The NEIU English Institute has stimulating courses available to enroll in for non-credit. Take a course for continuing education hours or just for personal growth and enrichment. To enroll, follow the link below for the course(s) you would like to take and pay online by credit card. No application process is needed for a non-credit enrollment other than creating an account in our registration system. Current and future NEIU students seeking college-level credit can take these courses by registering through the normal process. (If you are not already registered as an NEIU student, visit our Admissions page and register as a degree-seeking student or student-at-large.)
Winter Session 2022
LING 366: Language and the Beatles
Our first Linguistics course to be included in the Institute, this Winter Session class uses hands-on activities to explore new ways of using pop culture singing/lyrics to make English, language arts and modern cultural history concepts more relevant. We'll engage in poetry, dialect variation, and cultural history by presenting them via modern pop-culture. While the data in this class will all be from the Beatles, the techniques taught will be applicable to any musical/lyrical artist.
Dec.19-22, 2022; Jan. 3-5; Jan. 9-12, 2023
4:30-7:30 p.m. Monday through Thursday
Fine Arts Building (FA) Room 152
Instructor Karen Duchaj, firstname.lastname@example.org
Dr. Karen Duchaj is a long-time faculty member in the Linguistics Department. Her academic expertise focuses on the language of the Beatles, including John Lennon’s writing, Lennon and Paul McCartney’s consonant pronunciation, and George Harrison’s singing vowels, and she has taught and presented her work to a variety of audiences.
ENGL 304A: Literary Editing
This course is an introduction to literary editing (as an intellectual and aesthetic process and as literary citizenship) and an exploration of the collaboration between writer and editor. We’ll discuss and enact the procedures, concepts and nuances of literary editing, focusing particularly on manuscript editing, copyediting and proofreading. While our work might include some tools that relate to editing, in general, our focus is on literary editing, closely examining creative writing itself.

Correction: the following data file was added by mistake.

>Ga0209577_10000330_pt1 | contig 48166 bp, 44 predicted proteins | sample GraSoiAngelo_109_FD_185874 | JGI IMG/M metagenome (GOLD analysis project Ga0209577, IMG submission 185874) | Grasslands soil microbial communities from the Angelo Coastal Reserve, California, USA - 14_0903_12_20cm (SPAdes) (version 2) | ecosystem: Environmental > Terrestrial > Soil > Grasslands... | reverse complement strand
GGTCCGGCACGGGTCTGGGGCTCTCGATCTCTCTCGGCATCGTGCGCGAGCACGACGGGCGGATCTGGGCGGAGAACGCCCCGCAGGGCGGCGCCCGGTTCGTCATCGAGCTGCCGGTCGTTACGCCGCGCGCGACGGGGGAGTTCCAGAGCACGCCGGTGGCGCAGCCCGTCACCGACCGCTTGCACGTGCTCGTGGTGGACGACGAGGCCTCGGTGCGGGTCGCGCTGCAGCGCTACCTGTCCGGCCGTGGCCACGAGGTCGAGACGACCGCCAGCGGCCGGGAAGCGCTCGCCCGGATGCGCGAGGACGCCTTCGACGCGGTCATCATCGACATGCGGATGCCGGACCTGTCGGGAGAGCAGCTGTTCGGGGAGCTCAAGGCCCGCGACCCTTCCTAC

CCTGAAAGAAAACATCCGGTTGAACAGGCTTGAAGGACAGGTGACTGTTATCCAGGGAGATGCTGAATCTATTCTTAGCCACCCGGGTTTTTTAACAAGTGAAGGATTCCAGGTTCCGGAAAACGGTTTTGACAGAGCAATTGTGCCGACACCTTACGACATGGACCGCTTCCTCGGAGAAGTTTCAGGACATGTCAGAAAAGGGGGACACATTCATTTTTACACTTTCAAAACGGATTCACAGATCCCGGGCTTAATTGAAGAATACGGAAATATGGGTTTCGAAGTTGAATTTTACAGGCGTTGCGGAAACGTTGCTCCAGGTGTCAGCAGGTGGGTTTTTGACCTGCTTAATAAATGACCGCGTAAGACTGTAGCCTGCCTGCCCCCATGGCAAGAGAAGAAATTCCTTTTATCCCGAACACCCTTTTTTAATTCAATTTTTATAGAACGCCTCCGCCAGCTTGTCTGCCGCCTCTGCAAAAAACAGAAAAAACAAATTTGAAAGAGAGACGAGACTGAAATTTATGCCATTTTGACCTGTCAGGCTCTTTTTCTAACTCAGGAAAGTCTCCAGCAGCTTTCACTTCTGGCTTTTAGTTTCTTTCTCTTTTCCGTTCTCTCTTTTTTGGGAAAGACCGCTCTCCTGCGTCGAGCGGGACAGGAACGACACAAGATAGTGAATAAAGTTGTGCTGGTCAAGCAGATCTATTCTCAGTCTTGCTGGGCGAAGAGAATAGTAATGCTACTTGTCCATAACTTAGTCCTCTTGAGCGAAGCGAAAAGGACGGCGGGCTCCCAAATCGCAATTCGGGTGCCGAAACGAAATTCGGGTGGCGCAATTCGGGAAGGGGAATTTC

Jan. 17-May 4, 2023
7-9:45 p.m. Tuesday evenings
Building B, Room 146
Instructor Olivia Cronk, email@example.com
Olivia Cronk teaches Composition, Creative Writing, and Literature for the English Department at NEIU. She is the author of three books: "WOMONSTER" (Tarpaulin Sky, 2020), "Louise and Louise and Louise" (The Lettered Streets Press, 2016), and "Skin Horse" (Action Books, 2012). With Philip Sorenson she edits The Journal Petra. They also co-write criticism; their upcoming piece is about Madison McCartha's Freakophone World and its between-ness, sonic worms, and freak-speech.
ENGL 374B: Flash Forms
Flash forms are often studied (if at all) as a footnote within a contemporary literature or creative writing course, the literary version of the short story's cute younger cousin. However, while flash forms—stories and essays composed of less than 1,000 words—have become increasingly popular over the past two decades, they have been around for centuries. In this online course, students will study and practice specific craft elements while also exploring the plasticity of the form. They will read and write stand-alone pieces and investigate the possibilities and varieties of flash.
Jan. 17- May 4, 2023
Instructor Larry Dean, firstname.lastname@example.org